I didn’t like United’s first compensation offer, so I countered it — twice

If at first you don’t succeed, try. And try again, just like Gail Morin.

Here’s what happened when Morin’s 9:15 a.m. flight from Paris to San Francisco was delayed several times because of mechanical problems — first, a glitch with a generator, then a misbehaving heating and cooling system. All told, Morin was delayed four hours.

“We spent an hour at the gate and three hours inside the plane at the gate,” she recalls. “United canceled the flight, then reinstated for the same day, then canceled again until the next day.”

Now, had this flight been domestic, United would have owed her nothing. But since the flight originated in Europe, it was governed by EU 261, the European airline consumer protection rule. Morin knew this, but United didn’t want to pay up.

In the end, they reached a compromise of sorts, thanks to Morin’s negotiating prowess and tenacity. There’s a lesson here for all of us who might be up against an intransigent airline. Persistence often pays a handsome dividend.

After canceling her first flight, United’s problems continued.

“They gave us hotel and meal vouchers, but the first hotel they gave us ran out of rooms,” she remembers. “We arrived at the second hotel at our own expense at around 6:30 p.m. The next day, it was the exact same aircraft. We arrived 15 minutes early at SFO, but had to wait on to one-and-a-half hours to deplane because the gate was occupied.”

So, all told, not the best flight experience. Now, under EU 261, United should have compensated her $1,334 for the delay. Instead, after noting her displeasure post-flight, United offered her 10,000 miles or $200 in travel vouchers. Airlines often do this with potential EU 261 claims because if they can get customers to take the offer, they’re off the hook for the full amount.

Related story:   Why did United cancel my return flight?

Morin wouldn’t let United get away with it.

“I wrote a succinct and polite letter explaining what happened and sent it via United’s online feedback service,” she says.

I’m sort of happy to report that United bumped up her compensation to 25,000 miles or $800 in travel vouchers. She didn’t even have to go through our United Airlines executive contacts.

“I chose the $800 each,” she says.

I say “sort of” because while Morin indicated she’s happy, United owed her cold, hard cash. Instead, it sent her funny money that expires in a year.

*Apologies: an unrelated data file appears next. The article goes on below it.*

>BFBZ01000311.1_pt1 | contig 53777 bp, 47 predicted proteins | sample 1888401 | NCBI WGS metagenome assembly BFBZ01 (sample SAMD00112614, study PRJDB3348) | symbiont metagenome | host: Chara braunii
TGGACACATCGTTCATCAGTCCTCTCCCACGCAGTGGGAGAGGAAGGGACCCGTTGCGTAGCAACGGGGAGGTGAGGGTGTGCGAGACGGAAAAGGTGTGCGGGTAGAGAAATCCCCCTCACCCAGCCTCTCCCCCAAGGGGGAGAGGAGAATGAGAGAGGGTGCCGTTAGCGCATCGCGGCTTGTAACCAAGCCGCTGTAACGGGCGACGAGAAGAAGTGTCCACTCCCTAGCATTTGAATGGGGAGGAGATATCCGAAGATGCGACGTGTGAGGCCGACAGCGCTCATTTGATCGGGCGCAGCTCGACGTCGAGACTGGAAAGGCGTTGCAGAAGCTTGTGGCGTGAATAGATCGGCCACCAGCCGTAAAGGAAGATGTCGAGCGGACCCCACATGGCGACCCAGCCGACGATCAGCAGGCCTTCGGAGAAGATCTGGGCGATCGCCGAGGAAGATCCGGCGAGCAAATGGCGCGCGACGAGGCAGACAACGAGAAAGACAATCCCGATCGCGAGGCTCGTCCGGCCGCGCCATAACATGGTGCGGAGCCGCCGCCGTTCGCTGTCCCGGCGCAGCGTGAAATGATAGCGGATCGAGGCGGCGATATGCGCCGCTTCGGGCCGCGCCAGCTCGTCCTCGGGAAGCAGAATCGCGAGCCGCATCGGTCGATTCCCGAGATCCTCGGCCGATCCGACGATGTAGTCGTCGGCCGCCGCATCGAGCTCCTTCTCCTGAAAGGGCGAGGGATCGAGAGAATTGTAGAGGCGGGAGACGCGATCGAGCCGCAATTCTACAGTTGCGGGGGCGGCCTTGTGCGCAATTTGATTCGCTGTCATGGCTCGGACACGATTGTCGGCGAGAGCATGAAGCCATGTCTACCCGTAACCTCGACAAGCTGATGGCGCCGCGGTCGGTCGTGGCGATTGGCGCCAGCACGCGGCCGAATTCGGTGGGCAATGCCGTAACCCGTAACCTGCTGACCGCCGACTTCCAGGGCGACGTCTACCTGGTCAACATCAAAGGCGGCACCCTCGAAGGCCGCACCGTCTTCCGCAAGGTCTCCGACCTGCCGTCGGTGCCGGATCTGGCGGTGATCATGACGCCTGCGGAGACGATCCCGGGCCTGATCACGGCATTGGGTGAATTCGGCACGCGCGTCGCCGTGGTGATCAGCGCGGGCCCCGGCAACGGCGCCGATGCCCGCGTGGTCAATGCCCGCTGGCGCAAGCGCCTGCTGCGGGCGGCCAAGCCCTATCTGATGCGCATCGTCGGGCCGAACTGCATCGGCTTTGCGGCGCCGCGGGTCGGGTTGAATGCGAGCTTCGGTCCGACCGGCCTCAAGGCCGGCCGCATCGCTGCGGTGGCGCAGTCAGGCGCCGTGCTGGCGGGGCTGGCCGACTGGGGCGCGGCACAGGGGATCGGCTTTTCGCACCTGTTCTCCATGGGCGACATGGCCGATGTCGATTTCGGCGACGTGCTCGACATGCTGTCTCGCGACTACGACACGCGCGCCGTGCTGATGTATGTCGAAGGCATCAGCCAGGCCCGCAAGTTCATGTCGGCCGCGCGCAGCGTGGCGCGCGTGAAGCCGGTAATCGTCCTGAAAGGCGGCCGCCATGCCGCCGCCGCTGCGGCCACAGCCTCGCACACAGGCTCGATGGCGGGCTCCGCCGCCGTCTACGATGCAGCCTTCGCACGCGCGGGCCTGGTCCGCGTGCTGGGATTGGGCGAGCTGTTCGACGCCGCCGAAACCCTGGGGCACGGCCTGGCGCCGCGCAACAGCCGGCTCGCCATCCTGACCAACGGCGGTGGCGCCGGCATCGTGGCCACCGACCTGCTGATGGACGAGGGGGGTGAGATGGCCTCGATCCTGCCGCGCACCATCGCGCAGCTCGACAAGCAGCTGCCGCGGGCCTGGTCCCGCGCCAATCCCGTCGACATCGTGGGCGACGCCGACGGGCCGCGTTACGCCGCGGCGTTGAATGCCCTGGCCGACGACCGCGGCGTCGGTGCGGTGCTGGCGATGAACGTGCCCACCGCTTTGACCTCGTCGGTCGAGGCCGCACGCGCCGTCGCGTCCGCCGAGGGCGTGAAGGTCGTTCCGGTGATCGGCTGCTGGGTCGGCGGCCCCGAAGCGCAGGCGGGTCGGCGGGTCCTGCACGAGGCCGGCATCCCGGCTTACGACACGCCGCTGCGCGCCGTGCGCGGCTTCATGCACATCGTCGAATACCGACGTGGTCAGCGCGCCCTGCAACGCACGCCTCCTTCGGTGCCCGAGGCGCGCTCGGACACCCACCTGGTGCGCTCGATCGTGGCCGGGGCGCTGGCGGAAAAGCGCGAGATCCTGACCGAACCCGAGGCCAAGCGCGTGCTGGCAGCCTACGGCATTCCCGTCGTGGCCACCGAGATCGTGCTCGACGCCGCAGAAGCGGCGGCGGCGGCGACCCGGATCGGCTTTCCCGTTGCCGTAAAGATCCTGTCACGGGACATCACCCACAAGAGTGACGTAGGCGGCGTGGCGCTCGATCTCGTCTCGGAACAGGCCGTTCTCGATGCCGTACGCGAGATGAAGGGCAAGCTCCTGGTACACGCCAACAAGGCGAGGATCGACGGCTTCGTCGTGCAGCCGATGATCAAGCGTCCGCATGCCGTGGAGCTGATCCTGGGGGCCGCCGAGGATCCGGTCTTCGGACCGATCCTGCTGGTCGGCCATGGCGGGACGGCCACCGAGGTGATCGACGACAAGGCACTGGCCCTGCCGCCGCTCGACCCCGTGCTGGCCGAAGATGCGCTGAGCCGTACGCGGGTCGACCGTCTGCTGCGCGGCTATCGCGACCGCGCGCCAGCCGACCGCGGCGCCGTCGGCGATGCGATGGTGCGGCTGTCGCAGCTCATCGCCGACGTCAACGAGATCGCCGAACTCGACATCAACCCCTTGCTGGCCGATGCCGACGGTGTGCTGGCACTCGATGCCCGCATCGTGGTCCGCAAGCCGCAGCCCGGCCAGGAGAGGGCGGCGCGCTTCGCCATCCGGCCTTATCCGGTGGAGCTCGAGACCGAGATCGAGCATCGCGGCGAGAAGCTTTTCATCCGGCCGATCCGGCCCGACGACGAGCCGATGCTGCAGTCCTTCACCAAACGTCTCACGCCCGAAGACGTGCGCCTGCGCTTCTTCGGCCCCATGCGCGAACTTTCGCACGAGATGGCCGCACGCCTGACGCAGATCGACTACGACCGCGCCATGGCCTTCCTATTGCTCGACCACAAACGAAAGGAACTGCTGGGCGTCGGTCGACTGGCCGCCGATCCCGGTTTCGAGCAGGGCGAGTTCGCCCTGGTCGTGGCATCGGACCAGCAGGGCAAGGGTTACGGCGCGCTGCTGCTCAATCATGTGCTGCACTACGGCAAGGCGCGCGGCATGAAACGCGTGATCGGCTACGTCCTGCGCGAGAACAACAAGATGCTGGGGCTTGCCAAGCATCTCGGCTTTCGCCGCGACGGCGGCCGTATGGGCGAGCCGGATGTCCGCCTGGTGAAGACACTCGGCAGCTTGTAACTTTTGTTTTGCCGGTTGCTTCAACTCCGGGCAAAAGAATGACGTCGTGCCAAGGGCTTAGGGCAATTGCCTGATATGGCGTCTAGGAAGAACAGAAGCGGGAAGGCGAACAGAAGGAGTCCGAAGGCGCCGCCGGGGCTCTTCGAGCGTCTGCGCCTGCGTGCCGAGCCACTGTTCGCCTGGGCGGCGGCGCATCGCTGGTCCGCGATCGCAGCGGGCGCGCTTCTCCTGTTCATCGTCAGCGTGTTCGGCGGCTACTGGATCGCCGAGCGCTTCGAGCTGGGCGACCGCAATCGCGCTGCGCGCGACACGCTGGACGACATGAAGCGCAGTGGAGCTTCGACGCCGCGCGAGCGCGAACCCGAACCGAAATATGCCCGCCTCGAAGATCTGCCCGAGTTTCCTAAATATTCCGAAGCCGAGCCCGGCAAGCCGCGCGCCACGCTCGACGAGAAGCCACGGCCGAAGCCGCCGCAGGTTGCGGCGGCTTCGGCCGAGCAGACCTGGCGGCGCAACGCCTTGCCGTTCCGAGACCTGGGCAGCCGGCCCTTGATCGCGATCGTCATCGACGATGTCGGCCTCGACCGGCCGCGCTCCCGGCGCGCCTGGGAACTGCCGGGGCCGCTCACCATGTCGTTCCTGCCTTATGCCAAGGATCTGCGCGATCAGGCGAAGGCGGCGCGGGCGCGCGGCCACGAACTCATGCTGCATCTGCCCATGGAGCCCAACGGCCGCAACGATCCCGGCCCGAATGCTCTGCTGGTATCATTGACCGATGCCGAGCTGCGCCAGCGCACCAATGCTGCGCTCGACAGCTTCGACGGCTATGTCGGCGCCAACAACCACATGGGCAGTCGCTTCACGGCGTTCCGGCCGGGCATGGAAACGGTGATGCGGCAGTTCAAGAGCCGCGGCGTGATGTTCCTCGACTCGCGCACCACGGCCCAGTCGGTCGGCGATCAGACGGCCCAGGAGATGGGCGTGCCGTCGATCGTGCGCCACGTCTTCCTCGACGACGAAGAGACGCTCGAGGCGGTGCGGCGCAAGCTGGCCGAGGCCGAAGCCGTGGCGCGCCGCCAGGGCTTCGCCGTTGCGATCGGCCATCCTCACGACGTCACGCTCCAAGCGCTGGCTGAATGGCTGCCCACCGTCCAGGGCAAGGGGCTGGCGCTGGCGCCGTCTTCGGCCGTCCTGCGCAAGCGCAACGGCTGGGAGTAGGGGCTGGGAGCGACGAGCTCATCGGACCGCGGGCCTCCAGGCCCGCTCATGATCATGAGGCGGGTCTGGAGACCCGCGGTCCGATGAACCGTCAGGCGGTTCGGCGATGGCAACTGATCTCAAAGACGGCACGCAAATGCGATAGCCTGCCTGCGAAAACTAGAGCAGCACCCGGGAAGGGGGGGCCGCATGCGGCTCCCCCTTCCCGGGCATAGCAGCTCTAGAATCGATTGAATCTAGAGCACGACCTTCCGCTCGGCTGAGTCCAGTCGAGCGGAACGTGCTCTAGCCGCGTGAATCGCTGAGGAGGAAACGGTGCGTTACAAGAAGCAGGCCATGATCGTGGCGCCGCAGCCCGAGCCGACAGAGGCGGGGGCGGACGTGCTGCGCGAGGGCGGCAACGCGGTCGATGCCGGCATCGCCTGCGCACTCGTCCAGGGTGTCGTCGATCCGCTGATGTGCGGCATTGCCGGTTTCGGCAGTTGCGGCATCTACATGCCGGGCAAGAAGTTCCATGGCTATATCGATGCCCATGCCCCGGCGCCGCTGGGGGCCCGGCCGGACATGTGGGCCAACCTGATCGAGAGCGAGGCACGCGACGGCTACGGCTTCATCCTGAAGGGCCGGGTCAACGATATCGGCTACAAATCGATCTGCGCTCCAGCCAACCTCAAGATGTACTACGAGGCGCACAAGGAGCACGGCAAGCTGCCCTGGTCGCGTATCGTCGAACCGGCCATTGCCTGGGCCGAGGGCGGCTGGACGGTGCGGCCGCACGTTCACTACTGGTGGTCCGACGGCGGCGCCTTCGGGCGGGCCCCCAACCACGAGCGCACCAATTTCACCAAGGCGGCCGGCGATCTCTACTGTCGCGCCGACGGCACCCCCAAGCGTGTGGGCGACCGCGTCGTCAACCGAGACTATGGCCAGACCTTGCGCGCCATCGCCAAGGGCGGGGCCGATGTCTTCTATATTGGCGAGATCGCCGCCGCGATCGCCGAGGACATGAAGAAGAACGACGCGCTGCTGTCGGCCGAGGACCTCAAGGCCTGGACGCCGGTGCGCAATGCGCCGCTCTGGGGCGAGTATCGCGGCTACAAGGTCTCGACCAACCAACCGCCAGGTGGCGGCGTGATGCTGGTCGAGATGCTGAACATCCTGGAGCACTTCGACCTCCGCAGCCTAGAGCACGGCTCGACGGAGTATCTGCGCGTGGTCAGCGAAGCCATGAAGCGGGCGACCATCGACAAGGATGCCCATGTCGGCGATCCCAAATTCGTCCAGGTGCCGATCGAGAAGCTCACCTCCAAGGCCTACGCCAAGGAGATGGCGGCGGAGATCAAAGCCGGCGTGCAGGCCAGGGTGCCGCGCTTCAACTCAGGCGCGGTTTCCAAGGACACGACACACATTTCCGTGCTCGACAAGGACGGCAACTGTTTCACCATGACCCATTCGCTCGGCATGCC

Her case underscores the importance of knowing the applicable laws (either EU 261 or federal regulations, if you’re in the States) and not taking “no” for an answer. I’m confident that my advocacy team could have extracted the $1,334 from United, but Morin asked us to stand down, so we will.

But the thing I really like about this one is that Morin wouldn’t just take “no” for an answer, and that’s a valuable takeaway for anyone in a similar situation. Seriously, don’t take “no” for an answer. You never know what an airline — or any other company — might do for you.

Christopher Elliott

Christopher Elliott is an author, journalist and consumer advocate. You can read more about him on his personal website or check out his adventures on his family adventure travel site. Contact him at chris@elliott.org.

  • Steve Rabin

    Good for Gail for getting something of value. Bad on United for not adhering to the law. They probably got off the hook for most of the passengers on board–I suspect many/most of the US pax don’t know much about 261 since it isn’t an American law (and we’re unfortunately accustomed to being treated like cattle when flying). I fully understand why the airlines don’t like EU261, but that’s too bad–the law is the law.

  • BubbaJoe123

    Voucher value depends on your travel plans. If you’re a relatively frequent UA flyer, $1600 in vouchers could readily have been worth more than $1300 or so (depending on the exchange rate) in cash.

  • Dan

    I wish there were real consequences for failing to pay EU261 compensation automatically. The simple fact is that probably fewer than 25% of passengers complained and/or received any compensation at all

  • fairmont1955

    American did that to me coming back to the US from London, although they gave me *no* vouchers, hotel, food or anything. I didn’t know at the time I was owed, as I was notified before I got to the airport and was able to speak to someone in more detail. The clerk at Heathrow told me it fell under EU261 and I should pursue it. I did, three rounds of “we’re sorry, we can’t control the weather” form letters which finally turned into a $100 voucher. I took all that, packaged it up and sent it to their VP of customer relations and told him that he had a chance to rectify this before I submitted it to a government entity for a violation of law. Two days later his assistance called me and asked if I wanted the money or vouchers. They also didn’t reimburse me for the hotel I paid OOP for, but my company at least did. All these years later I still hold a grudge; they clearly wanted to wait me out and hope I’d drop it. I’m glad this traveler didn’t.

  • Alan Gore

    Of course United knows it has to pay up. It just stalls, stalls, stalls until the pax, like this one, gives up by taking the middling crappy offer instead of the initial really crappy offer. Most people don’t even know they can demand real money instead of vouchers.

  • What

    probably more like 2%.

  • jah6

    This is the second letter about an airline trying to weasel out of the EU261 compensation. I agree with the other commenters on here that they should be fined for it. The law should be the law!

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